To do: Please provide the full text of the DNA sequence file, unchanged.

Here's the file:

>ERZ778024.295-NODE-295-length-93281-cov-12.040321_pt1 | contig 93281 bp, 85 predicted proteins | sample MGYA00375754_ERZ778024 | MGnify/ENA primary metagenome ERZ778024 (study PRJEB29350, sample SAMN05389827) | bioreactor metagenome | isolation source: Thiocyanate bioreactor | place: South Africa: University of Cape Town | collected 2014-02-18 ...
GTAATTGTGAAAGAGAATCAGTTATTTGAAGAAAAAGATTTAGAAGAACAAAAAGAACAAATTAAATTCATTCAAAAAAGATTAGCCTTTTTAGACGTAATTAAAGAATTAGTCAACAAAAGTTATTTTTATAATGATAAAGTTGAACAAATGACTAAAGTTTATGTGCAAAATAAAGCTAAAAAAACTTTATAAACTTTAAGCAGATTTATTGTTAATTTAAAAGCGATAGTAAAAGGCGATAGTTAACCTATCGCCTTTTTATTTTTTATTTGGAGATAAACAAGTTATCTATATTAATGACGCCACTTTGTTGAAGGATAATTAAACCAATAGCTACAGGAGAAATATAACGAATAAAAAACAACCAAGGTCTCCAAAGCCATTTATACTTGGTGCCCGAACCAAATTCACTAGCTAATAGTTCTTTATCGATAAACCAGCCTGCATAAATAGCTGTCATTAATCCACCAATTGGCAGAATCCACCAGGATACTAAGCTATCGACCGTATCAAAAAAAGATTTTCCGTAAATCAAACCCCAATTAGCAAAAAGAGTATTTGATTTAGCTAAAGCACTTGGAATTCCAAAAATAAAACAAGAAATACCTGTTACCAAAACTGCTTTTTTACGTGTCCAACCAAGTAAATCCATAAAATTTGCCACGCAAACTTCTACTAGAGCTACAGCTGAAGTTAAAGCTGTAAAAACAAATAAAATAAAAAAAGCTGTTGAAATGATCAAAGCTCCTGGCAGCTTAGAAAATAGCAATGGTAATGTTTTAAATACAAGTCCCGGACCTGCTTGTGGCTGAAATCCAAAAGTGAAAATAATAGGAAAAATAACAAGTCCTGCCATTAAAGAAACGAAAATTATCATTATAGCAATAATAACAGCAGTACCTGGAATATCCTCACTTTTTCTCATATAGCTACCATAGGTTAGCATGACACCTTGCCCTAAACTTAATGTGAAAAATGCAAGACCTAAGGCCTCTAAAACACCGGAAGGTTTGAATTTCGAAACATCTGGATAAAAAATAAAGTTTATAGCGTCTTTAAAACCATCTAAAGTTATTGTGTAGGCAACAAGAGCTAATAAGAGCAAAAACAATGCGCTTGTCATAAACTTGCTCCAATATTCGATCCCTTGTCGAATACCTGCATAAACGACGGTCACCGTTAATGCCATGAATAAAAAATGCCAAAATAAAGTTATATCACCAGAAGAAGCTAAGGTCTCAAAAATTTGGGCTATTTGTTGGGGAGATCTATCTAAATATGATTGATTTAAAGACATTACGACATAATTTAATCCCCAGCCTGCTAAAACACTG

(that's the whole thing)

>ERZ778024.295-NODE-295-length-93281-cov-12.040321_pt1 | contig 93281 bp, 85 predicted proteins | sample MGYA00375754_ERZ778024 | MGnify/ENA primary metagenome ERZ778024 (study PRJEB29350, sample SAMN05389827) | bioreactor metagenome | isolation source: Thiocyanate bioreactor | place: South Africa: University of Cape Town | collected 2014-02-18 ...
GTAATTGTGAAAGAGAATCAGTTATTTGAAGAAAAAGATTTAGAAGAACAAAAAGAACAAATTAAATTCATTCAAAAAAGATTAGCCTTTTTAGACGTAATTAAAGAATTAGTCAACAAAAGTTATTTTTATAATGATAAAGTTGAACAAATGACTAAAGTTTATGTGCAAAATAAAGCTAAAAAAACTTTATAAACTTTAAGCAGATTTATTGTTAATTTAAAAGCGATAGTAAAAGGCGATAGTTAACCTATCGCCTTTTTATTTTTTATTTGGAGATAAACAAGTTATCTATATTAATGACGCCACTTTGTTGAAGGATAATTAAACCAATAGCTACAGGAGAAATATAACGAATAAAAAACAACCAAGGTCTCCAAAGCCATTTATACTTGGTGCCCGAACCAAATTCACTAGCTAATAGTTCTTTATCGATAAACCAGCCTGCATAAATAGCTGTCATTAATCCACCAATTGGCAGAATCCACCAGGATACTAAGCTATCGACCGTATCAAAAAAAGATTTTCCGTAAATCAAACCCCAATTAGCAAAAAGAGTATTTGATTTAGCTAAAGCACTTGGAATTCCAAAAATAAAACAAGAAATACCTGTTACCAAAACTGCTTTTTTACGTGTCCAACCAAGTAAATCCATAAAATTTGCCACGCAAACTTCTACTAGAGCTACAGCTGAAGTTAAAGCTGTAAAAACAAATAAAATAAAAAAAGCTGTTGAAATGATCAAAGCTCCTGGCAGCTTAGAAAATAGCAATGGTAATGTTTTAAATACAAGTCCCGGACCTGCTTGTGGCTGAAATCCAAAAGTGAAAATAATAGGAAAAATAACAAGTCCTGCCATTAAAGAAACGAAAATTATCATTATAGCAATAATAACAGCAGTACCTGGAATATCCTCACTTTTTCTCATATAGCTACCATAGGTTAGCATGACACCTTGCCCTAAACTTAATGTGAAAAATGCAAGACCTAAGGCCTCTAAAACACCGGAAGGTTTGAATTTCGAAACATCTGGATAAAAAATAAAGTTTATAGCGTCTTTAAAACCATCTAAAGTTATTGTGTAGGCAACAAGAGCTAATAAGAGCAAAAACAATGCGCTTGTCATAAACTTGCTCCAATATTCGATCCCTTGTCGAATACCTGCATAAACGACGGTCACCGTTAATGCCATGAATAAAAAATGCCAAAATAAAGTTATATCACCAGAAGAAGCTAAGGTCTCAAAAATTTGGGCTATTTGTTGGGGAGATCTATCTAAATATGATTGATTTAAAGACATTACGACATAATTTAATCCCCAGCCTGCTAAAACACTG